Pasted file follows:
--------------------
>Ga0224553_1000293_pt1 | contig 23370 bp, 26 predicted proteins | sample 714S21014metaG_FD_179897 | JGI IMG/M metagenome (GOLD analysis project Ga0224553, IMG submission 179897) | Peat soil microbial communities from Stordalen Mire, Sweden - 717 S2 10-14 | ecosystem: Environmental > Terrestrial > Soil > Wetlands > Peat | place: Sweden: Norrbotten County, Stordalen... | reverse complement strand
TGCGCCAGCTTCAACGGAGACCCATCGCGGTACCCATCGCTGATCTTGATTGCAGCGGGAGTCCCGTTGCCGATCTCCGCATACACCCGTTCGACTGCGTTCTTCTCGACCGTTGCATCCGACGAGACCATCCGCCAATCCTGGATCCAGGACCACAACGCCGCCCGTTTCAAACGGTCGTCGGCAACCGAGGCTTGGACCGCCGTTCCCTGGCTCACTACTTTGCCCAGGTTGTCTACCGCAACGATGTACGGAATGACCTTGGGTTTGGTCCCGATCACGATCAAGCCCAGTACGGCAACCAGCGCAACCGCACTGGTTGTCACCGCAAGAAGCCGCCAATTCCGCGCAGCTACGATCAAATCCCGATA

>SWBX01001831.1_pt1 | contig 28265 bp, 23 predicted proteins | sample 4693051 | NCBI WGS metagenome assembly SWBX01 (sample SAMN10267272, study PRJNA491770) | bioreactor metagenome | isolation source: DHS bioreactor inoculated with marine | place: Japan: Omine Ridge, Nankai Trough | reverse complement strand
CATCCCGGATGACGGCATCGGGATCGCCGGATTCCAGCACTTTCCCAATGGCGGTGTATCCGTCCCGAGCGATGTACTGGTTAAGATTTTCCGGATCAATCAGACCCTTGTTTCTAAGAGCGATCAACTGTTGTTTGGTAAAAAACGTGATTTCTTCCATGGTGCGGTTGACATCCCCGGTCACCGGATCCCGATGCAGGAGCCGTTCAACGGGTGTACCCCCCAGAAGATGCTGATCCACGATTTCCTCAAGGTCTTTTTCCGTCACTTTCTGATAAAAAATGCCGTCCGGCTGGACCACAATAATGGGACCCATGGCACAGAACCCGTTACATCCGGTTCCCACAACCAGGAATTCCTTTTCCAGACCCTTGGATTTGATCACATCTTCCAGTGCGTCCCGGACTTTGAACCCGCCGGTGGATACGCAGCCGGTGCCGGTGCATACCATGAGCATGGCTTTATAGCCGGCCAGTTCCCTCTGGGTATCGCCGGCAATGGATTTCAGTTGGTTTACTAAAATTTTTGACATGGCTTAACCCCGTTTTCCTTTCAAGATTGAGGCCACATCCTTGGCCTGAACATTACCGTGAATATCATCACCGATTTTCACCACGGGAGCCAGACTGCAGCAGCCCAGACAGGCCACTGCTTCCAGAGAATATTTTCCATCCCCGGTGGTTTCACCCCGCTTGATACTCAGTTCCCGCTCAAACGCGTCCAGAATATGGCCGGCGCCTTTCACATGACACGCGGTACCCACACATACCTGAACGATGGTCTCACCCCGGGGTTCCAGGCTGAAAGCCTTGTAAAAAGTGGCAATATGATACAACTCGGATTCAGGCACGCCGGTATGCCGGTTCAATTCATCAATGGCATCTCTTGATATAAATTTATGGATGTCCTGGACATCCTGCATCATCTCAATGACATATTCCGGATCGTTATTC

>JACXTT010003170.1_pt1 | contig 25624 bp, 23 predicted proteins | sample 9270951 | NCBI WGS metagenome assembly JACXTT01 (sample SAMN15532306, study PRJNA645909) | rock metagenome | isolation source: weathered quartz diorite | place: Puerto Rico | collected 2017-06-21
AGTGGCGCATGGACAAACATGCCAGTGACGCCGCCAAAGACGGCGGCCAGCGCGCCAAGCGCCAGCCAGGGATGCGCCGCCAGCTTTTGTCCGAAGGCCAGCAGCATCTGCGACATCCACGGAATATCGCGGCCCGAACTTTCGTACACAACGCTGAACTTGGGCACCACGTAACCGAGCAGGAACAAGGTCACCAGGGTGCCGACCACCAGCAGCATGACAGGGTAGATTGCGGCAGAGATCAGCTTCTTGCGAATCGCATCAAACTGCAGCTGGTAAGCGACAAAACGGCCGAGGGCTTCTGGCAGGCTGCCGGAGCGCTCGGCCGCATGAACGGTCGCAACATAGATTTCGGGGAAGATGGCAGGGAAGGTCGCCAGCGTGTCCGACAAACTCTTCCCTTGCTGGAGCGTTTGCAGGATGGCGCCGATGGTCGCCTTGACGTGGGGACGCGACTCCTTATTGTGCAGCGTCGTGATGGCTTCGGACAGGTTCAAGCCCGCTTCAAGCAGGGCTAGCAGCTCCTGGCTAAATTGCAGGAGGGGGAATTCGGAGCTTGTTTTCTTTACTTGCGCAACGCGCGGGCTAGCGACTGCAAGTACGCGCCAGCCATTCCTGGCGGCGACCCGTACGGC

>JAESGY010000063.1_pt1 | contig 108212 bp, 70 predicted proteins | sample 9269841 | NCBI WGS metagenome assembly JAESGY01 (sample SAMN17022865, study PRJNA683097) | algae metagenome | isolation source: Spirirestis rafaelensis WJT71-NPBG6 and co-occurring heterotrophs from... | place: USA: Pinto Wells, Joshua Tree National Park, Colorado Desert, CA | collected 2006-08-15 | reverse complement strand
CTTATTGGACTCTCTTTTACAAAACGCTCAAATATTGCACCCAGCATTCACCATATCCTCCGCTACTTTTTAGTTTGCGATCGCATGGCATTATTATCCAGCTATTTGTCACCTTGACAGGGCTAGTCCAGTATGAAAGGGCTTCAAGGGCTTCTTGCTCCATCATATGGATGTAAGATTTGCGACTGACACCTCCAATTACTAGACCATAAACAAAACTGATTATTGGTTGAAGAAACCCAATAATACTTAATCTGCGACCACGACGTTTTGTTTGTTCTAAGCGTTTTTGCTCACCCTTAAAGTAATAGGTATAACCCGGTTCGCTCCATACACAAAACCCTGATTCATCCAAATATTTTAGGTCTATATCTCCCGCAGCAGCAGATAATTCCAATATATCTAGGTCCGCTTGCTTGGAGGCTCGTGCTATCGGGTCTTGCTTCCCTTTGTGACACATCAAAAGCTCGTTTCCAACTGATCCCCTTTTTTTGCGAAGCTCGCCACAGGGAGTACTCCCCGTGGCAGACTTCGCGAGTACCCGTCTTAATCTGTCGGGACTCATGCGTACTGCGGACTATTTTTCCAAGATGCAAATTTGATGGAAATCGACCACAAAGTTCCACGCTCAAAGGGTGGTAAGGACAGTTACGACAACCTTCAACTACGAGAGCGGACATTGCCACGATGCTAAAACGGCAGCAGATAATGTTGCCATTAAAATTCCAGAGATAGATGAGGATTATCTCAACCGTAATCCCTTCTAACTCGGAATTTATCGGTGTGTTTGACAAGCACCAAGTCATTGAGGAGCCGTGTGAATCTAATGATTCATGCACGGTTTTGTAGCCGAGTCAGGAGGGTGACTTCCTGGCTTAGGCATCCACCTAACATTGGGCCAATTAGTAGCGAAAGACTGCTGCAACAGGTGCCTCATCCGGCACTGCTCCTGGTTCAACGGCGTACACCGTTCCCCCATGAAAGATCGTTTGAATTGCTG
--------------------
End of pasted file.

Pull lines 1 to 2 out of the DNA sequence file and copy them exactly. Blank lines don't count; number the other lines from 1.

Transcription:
>Ga0224553_1000293_pt1 | contig 23370 bp, 26 predicted proteins | sample 714S21014metaG_FD_179897 | JGI IMG/M metagenome (GOLD analysis project Ga0224553, IMG submission 179897) | Peat soil microbial communities from Stordalen Mire, Sweden - 717 S2 10-14 | ecosystem: Environmental > Terrestrial > Soil > Wetlands > Peat | place: Sweden: Norrbotten County, Stordalen... | reverse complement strand
TGCGCCAGCTTCAACGGAGACCCATCGCGGTACCCATCGCTGATCTTGATTGCAGCGGGAGTCCCGTTGCCGATCTCCGCATACACCCGTTCGACTGCGTTCTTCTCGACCGTTGCATCCGACGAGACCATCCGCCAATCCTGGATCCAGGACCACAACGCCGCCCGTTTCAAACGGTCGTCGGCAACCGAGGCTTGGACCGCCGTTCCCTGGCTCACTACTTTGCCCAGGTTGTCTACCGCAACGATGTACGGAATGACCTTGGGTTTGGTCCCGATCACGATCAAGCCCAGTACGGCAACCAGCGCAACCGCACTGGTTGTCACCGCAAGAAGCCGCCAATTCCGCGCAGCTACGATCAAATCCCGATA